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High school students get hands-on experience studying climate change in the redwood forest at Purisima Creek Redwoods Open Space Preserve.

An Earth Day for Science

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This year’s Earth Day theme was focused on environmental and climate literacy, which means that we need to make sure everyone is educated on the impacts of climate change on our planet and the actions we can take to protect and sustain our environment.

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NEW Educational Materials Now Available

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We are excited to unveil our new coast redwood and giant sequoia educational brochures, “Life in the Coast Redwoods” and “Our Giant Sequoia Forests.” Save the Redwoods League has been working hard on these educational resources and are eager to share them with you.

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High school students get hands-on experience studying climate change in the redwood forest at Purisima Creek Redwoods Open Space Preserve.

High School Students as Citizen Scientists

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If you ask high school students what the impacts of climate change have been, they can tell you that the polar ice caps are melting, that we have extreme weather, and that California has been in a drought for the past few years. But if you ask them how climate change will affect our forests and the plants and animals that live in them, they find it harder to come up with an answer.

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Unstructured Nature Time for Oakland Students

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When children have unstructured play time in nature, they are better observers, they ask questions, and they become more comfortable with their surroundings. Despite its benefits, all too often, unstructured play time is limited for kids today, especially in the outdoors.

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Children's Books about Redwoods

Happy Book Lovers Day!

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This week we celebrate our love of books and our love of reading! Some of my fondest memories have been relaxing in a beautiful place with a great book and getting so engulfed in the story that hours went by in the blink of an eye.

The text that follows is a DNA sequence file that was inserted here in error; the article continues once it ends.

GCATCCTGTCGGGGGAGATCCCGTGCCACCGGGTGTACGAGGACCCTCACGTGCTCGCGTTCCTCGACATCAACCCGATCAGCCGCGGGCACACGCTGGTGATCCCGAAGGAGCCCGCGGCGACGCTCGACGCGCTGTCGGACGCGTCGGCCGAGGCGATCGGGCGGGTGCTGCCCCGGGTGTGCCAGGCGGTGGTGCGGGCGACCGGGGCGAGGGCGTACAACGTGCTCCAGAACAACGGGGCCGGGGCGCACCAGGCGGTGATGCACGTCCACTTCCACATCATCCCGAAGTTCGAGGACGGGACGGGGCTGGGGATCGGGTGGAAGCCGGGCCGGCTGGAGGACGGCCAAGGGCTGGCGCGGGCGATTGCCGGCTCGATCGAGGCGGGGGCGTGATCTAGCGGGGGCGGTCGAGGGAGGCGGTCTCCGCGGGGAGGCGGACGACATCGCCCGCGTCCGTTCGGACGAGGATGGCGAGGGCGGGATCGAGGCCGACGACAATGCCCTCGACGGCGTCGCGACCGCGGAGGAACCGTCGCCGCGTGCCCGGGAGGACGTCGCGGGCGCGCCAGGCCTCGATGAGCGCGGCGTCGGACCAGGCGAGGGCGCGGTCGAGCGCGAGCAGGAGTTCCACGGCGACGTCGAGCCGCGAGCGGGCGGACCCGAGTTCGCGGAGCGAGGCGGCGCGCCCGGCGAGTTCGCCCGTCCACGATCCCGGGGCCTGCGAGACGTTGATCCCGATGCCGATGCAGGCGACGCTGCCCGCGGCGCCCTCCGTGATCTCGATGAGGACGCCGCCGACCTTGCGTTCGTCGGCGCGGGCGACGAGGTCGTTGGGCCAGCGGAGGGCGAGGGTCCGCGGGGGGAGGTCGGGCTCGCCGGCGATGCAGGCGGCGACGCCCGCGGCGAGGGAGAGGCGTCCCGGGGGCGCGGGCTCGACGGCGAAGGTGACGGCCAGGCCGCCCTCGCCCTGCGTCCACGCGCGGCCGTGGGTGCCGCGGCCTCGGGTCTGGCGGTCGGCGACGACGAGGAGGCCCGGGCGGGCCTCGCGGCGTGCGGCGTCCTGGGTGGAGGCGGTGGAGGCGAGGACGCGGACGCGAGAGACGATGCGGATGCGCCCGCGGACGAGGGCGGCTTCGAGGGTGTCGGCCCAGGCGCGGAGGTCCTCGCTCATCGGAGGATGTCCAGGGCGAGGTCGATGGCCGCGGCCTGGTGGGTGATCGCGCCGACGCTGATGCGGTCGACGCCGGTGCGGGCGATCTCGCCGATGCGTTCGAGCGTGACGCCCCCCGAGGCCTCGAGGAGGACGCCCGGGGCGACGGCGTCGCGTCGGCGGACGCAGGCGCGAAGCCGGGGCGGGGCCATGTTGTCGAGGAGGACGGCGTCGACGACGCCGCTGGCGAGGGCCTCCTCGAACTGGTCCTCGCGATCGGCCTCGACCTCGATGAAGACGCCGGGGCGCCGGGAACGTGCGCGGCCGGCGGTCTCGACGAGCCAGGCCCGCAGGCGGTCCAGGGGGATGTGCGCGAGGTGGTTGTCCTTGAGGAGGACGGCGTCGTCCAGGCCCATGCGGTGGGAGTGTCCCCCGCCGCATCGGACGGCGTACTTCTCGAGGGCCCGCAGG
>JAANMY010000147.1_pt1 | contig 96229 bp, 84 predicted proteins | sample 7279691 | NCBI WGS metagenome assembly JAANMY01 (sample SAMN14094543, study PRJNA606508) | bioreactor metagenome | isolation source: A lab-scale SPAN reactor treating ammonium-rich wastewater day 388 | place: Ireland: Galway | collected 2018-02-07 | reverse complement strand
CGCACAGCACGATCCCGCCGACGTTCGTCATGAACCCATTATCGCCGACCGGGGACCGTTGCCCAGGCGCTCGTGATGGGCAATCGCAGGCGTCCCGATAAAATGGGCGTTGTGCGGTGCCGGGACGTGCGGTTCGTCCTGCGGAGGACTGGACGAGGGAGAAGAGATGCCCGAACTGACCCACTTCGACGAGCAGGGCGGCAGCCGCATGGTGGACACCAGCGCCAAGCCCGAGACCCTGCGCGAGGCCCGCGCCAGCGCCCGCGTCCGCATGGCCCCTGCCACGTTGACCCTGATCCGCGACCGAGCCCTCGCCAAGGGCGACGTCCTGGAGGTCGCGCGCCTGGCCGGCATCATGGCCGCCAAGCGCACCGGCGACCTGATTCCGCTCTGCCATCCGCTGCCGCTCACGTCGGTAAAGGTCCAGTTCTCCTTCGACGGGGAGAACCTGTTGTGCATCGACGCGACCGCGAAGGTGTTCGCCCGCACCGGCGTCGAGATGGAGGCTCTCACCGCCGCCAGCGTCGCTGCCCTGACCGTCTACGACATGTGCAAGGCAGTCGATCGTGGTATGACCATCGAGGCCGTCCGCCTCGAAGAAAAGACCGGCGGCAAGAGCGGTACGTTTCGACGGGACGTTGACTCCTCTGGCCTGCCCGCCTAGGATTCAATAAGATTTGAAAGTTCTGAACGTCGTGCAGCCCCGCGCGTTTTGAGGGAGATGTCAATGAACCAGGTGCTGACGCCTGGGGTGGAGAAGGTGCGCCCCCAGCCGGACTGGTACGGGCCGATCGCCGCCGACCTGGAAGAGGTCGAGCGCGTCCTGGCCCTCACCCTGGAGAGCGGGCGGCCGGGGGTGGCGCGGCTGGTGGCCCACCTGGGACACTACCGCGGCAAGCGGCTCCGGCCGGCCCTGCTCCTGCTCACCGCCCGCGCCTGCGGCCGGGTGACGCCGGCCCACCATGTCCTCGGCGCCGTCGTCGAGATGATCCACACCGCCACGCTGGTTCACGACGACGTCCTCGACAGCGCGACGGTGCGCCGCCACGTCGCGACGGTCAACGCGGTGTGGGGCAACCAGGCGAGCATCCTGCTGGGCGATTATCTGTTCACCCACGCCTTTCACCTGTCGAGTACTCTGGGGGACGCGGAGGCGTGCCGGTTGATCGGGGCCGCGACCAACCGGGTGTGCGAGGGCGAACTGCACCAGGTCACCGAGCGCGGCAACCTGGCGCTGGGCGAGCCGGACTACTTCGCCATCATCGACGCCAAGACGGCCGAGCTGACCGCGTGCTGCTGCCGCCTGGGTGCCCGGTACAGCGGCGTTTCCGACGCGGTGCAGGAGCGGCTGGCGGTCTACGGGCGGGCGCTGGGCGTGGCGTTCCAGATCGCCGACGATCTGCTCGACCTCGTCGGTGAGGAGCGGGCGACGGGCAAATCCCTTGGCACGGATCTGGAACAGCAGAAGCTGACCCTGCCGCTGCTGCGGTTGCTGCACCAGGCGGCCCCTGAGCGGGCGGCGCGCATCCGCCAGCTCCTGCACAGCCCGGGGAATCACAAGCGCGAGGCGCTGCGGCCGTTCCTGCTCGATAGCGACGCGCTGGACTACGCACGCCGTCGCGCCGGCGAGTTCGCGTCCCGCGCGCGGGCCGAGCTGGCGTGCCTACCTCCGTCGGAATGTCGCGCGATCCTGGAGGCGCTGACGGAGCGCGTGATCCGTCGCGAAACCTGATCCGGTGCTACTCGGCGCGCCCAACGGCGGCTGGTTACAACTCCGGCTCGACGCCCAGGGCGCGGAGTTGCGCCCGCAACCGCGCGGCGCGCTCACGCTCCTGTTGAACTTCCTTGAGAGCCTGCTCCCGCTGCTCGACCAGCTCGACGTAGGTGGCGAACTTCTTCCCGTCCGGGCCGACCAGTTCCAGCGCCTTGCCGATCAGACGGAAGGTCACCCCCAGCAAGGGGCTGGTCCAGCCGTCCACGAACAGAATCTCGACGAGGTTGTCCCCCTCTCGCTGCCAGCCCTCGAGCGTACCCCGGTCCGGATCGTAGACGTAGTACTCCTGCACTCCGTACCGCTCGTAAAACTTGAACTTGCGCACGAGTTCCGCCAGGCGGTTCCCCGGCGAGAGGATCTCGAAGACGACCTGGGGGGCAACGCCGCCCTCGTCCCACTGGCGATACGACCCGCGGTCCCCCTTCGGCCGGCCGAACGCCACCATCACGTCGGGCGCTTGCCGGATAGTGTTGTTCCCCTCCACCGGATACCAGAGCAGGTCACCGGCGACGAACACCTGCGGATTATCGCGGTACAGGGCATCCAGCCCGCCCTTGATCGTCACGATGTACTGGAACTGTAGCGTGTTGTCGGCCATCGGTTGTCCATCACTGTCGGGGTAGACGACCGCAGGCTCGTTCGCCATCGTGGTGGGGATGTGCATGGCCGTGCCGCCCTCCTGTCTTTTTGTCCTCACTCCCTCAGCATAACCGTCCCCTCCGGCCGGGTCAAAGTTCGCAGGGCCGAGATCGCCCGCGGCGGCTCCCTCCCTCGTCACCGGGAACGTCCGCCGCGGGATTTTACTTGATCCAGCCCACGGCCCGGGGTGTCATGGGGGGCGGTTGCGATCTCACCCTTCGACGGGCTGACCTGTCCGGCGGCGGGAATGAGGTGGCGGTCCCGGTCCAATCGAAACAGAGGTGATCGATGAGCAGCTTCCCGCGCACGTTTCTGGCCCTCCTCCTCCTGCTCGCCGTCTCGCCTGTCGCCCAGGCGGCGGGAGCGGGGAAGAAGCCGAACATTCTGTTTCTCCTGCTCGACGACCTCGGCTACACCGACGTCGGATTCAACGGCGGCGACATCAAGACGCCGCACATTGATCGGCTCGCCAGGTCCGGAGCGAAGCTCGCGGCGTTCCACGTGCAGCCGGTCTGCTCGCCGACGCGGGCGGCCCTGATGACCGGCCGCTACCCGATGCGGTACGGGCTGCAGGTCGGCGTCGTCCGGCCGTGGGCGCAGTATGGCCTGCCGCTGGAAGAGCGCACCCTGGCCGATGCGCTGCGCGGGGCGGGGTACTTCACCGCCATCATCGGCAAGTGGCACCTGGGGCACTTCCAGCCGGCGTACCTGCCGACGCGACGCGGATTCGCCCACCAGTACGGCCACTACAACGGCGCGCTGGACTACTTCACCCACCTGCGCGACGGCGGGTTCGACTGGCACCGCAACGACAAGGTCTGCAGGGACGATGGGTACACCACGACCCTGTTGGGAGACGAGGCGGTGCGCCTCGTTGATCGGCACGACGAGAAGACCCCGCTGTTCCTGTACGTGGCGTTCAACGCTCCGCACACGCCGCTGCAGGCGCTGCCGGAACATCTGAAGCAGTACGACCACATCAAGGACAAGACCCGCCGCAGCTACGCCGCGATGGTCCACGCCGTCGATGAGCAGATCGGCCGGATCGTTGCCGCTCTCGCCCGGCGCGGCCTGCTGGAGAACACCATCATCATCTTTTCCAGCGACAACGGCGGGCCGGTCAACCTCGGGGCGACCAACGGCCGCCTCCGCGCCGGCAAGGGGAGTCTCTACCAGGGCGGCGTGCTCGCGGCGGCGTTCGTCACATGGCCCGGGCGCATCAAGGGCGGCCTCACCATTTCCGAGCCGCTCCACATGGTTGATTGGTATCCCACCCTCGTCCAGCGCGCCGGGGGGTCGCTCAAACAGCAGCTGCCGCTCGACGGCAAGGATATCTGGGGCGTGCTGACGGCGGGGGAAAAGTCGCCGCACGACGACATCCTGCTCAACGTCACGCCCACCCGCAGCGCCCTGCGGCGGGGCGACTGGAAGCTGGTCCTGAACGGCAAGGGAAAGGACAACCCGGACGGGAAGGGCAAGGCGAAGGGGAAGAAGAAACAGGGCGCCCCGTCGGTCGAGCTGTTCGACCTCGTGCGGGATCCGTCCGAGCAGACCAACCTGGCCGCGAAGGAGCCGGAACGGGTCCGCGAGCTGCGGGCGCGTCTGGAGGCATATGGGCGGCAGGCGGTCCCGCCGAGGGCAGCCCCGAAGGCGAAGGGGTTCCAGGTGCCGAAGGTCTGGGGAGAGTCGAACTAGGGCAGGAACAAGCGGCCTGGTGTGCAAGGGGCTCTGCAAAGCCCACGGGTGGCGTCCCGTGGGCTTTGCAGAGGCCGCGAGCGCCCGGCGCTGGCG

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Orick Mill

Drone’s-Eye View of the Orick Mill Site

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When you drive north on Highway 101, just past the small town of Orick, you will begin to marvel at the giant redwoods of Redwood National and State Parks. There is no sign letting you know you have arrived; you just slowly become shaded by the great canopies towering above you.

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Lichen

Lichens in the News

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You cannot spend time in a redwood forest without coming across lichen. Only a few lichen species will catch your eye on the bark of a redwood but up in the canopy and on the forest floor an abundance of these organisms will surround you. A few years ago we conducted canopy research at Muir Woods looking at lichen diversity at the tops of the trees. We also now have a state lichen. But recent research on lichen sheds a new light on what this organism is all about.

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Coffin tree. Photo by Brian Chlu, Flickr Creative Commons

Coffin Tree, a Redwood Relative in Taiwan

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This week we bring you the coffin tree (Taiwania cryptomeriodes) or Taiwan cedar, one of the largest trees in Asia. This tree is found in forests in mainland China and Taiwan growing alongside plants not unlike those found in our coast redwood forests.

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Alerce. Photo by andrea ugarte, Flickr Creative Commons

Redwood Relatives South of the Equator

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The beautiful Alerce trees, Fitzroya cupressoides, grow in the cool rainforests of Chile, just to the west of the Andes. The Alerce are members of the same conifer family as the redwoods (the Cupressaceae) and the two species share many striking similarities.

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This detailed drawing by Robert Van Pelt shows that widely-spaced, large redwood trees maintain deep crowns full of leaves while also providing room on the forest floor for smaller trees and understory vegetation to thrive. This forest structure results in record-breaking forest productivity and carbon storage.

Ancient Coast Redwood Forest Breaks Records

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New research by Redwoods and Climate Change Initiative scientists Robert Van Pelt and colleagues reveals no forest on Earth has more biomass – wood, bark, and leaves – then the ancient coast redwood forests of Redwood National and State Parks (RNSP).

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Sequoia National Park.

Leaf to Landscape Project

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After the fourth consecutive year of severe drought in California, a team of scientists came together in the summer of 2015 to study the impacts of the historic drought on the world’s largest trees, the giant sequoias.

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